Wednesday, August 11, 2010
Adoption is Complicated, Even in Fiction
For the last couple of years I've been obsessively reading anything and everything I could get my hands on that dealt with adoption. I have a gazillion adoption blogs bookmarked, I have a subscription to Adoptive Families magazine and I've read a lot of 'What to Expect When You're Adopting' books and memoirs by adoptees. I even read one really great novel, The English American which features an adult adoptee protagonist searching for her birth parents.
But I just finished reading a new book, Chosen by first-time novelist Chandra Hoffman that gave me completely new -- and often uncomfortable -- insights on the complicated world of adoption. From the adoption agencies to the adoptive parents, Chosen examines the perspectives of everyone involved in an adoption plan. Now a full-time writer and mother of three, Hoffman worked in an orphanage in Romania and as the director of a domestic adoption program in the United States, so the story she tells in Chosen feels very real.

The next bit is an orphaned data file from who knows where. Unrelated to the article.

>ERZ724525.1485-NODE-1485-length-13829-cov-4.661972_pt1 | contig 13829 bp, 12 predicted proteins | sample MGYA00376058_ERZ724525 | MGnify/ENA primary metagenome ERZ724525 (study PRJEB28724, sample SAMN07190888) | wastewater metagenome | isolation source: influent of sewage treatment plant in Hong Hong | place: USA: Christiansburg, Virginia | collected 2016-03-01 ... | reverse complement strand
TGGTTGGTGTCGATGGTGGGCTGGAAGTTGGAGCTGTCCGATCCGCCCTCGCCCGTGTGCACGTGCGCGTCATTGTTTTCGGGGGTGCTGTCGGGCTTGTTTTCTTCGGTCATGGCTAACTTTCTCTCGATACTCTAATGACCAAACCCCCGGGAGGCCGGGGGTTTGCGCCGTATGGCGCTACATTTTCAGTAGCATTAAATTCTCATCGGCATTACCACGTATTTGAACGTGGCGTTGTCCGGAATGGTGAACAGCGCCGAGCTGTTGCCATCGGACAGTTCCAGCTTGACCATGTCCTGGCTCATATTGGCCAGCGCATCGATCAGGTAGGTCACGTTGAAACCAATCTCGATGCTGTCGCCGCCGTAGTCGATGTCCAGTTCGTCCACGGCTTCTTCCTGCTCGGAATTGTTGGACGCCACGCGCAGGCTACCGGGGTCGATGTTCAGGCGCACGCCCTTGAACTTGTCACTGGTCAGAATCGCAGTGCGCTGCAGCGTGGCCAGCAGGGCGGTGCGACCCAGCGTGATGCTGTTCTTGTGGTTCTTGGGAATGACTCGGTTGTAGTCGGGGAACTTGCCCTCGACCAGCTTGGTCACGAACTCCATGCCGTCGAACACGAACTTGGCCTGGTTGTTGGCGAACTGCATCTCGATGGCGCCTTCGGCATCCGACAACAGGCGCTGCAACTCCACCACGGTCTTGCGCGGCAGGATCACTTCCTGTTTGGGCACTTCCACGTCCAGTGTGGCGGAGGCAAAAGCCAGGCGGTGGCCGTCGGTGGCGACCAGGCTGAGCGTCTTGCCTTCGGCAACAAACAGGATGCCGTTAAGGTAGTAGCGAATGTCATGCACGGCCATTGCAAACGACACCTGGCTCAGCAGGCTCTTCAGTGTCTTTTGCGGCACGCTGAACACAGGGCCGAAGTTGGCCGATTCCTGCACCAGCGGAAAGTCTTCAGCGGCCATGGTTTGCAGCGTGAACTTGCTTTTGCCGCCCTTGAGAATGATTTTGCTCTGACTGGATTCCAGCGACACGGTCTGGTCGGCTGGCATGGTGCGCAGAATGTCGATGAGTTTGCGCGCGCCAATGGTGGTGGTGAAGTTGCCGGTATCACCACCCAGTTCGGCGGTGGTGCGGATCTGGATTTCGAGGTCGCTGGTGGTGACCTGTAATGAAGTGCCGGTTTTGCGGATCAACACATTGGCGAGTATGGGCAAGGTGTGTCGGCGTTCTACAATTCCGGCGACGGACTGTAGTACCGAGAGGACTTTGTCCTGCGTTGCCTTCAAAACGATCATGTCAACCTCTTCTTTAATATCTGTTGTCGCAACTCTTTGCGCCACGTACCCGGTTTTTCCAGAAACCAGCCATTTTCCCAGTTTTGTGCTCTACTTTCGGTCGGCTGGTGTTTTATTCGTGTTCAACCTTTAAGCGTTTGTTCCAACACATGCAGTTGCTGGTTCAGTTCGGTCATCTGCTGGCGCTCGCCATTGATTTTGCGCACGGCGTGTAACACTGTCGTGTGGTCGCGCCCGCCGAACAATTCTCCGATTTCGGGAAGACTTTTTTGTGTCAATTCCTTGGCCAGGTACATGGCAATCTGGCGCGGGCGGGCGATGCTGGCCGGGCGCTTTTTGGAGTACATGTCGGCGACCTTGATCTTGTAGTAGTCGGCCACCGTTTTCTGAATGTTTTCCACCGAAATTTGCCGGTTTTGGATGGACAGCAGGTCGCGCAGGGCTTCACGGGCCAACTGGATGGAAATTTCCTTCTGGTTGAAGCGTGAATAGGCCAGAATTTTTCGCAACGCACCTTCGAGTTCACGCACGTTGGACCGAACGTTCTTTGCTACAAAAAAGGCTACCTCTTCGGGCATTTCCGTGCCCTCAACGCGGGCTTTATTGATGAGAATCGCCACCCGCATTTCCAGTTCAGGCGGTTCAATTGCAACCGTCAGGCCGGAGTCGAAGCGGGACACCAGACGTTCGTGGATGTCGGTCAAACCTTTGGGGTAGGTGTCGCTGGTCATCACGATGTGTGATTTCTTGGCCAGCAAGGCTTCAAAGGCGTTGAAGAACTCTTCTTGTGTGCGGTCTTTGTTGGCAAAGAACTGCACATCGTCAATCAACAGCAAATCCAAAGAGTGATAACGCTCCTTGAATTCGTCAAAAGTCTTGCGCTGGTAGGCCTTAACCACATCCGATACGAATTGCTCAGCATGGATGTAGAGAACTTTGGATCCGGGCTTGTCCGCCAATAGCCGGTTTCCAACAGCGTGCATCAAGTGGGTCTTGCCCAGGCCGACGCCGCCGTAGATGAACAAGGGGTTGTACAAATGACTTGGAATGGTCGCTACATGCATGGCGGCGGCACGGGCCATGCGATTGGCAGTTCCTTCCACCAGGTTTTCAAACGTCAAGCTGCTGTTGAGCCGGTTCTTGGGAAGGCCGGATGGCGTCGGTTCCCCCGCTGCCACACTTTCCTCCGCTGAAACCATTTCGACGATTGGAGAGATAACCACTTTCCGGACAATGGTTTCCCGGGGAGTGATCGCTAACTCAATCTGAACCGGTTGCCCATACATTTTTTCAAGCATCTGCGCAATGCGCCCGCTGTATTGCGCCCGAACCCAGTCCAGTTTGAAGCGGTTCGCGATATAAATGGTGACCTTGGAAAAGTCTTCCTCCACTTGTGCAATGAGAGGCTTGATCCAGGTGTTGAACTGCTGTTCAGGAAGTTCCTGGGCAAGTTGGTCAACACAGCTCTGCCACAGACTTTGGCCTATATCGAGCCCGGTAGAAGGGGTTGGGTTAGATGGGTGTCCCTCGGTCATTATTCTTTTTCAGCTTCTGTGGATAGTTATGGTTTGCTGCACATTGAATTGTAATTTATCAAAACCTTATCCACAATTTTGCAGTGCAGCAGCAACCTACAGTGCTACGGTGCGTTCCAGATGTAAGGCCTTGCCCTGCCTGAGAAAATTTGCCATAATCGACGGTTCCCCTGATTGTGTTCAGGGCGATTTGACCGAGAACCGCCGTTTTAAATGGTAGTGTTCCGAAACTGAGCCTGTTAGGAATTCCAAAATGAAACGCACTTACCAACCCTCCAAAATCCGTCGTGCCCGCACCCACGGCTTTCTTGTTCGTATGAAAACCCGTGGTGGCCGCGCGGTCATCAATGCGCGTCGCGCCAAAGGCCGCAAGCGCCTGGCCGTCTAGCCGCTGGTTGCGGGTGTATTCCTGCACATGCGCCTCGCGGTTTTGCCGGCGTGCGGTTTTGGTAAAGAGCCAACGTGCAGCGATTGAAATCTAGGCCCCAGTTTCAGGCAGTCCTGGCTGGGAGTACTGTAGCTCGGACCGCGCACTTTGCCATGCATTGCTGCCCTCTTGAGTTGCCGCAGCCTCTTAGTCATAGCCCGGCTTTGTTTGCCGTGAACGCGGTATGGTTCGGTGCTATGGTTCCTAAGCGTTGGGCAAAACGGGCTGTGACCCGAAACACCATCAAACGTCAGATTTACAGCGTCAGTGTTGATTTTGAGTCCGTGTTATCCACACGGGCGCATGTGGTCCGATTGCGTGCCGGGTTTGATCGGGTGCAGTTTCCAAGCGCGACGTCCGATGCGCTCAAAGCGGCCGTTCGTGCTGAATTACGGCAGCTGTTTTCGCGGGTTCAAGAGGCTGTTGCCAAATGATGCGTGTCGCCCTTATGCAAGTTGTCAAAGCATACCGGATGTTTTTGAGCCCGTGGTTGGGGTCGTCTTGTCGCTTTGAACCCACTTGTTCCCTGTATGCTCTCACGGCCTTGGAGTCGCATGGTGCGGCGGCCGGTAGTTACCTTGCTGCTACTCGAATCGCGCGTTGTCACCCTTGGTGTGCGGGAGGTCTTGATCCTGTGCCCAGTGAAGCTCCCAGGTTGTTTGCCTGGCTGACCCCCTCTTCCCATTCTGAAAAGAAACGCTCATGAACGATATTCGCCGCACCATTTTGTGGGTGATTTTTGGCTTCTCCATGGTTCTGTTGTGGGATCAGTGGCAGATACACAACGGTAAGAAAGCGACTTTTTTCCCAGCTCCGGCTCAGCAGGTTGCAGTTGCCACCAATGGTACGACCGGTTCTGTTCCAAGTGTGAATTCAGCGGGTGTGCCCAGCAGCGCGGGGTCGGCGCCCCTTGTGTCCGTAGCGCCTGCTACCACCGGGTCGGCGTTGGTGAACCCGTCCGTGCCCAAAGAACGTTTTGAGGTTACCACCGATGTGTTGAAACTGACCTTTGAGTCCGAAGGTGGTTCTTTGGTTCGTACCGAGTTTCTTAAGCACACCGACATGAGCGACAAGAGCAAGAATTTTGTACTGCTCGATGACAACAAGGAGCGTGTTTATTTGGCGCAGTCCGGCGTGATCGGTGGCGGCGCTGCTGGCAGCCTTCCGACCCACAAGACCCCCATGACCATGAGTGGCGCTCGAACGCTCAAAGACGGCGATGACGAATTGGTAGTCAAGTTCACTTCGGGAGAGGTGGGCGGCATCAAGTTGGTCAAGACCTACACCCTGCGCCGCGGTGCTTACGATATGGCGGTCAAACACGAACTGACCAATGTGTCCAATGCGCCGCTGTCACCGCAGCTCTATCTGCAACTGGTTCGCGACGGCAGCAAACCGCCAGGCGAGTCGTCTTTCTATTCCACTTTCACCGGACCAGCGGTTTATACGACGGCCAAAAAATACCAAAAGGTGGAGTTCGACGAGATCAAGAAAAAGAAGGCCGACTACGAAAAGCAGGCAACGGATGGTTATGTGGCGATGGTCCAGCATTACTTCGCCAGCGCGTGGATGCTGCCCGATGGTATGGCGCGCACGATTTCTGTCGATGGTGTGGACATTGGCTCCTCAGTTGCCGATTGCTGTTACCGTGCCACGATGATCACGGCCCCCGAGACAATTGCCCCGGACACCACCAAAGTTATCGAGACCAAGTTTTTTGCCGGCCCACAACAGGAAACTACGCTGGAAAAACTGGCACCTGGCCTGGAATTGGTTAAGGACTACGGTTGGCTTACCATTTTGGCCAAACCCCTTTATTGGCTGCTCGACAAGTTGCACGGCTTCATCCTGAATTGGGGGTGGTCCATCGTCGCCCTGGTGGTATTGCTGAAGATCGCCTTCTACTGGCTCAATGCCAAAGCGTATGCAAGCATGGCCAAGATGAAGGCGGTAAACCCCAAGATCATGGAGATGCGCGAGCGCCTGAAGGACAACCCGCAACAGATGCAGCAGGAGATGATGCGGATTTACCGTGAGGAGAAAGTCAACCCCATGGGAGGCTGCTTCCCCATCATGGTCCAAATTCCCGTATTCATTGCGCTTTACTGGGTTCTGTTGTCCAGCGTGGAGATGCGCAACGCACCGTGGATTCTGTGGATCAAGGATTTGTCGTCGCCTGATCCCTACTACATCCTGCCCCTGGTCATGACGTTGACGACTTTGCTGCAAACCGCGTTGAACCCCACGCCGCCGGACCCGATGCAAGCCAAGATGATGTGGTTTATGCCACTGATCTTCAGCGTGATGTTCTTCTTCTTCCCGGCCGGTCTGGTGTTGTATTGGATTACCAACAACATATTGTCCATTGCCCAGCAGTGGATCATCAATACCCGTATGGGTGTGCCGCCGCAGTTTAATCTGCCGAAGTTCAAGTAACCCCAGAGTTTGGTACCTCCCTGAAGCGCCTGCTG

The story is really about a young case worker named Chloe Pinter who takes a job at the Chosen Adoption Agency because she thinks bringing families together is a noble cause. In alternating chapters we hear from a set of birth parents who life has kicked around a few times too many, the adoptive parents who have an excess of money but lack a certain warmth, and another couple who struggled with infertility but eventually get pregnant, but they still maintain a connection with the Agency.
I'd label the book an adoption thriller because there is definitely a plot twist that will have you turning pages faster than you can read them. But also, just the very nature of domestic adoption where one never knows if birth mother will place, if adoptive parents will be picked, if the child will be happy... it all feels like a roller coaster of emotions anyway. I was tense while reading the whole book. But I'm glad I read it because I really feel like I learned a lot more about the business of adoption, how agencies work and some crucial insights into why a woman might choose adoption for her child. I cried a few times while reading.
The book comes out on the same day as Substitute Me, August 24, 2010.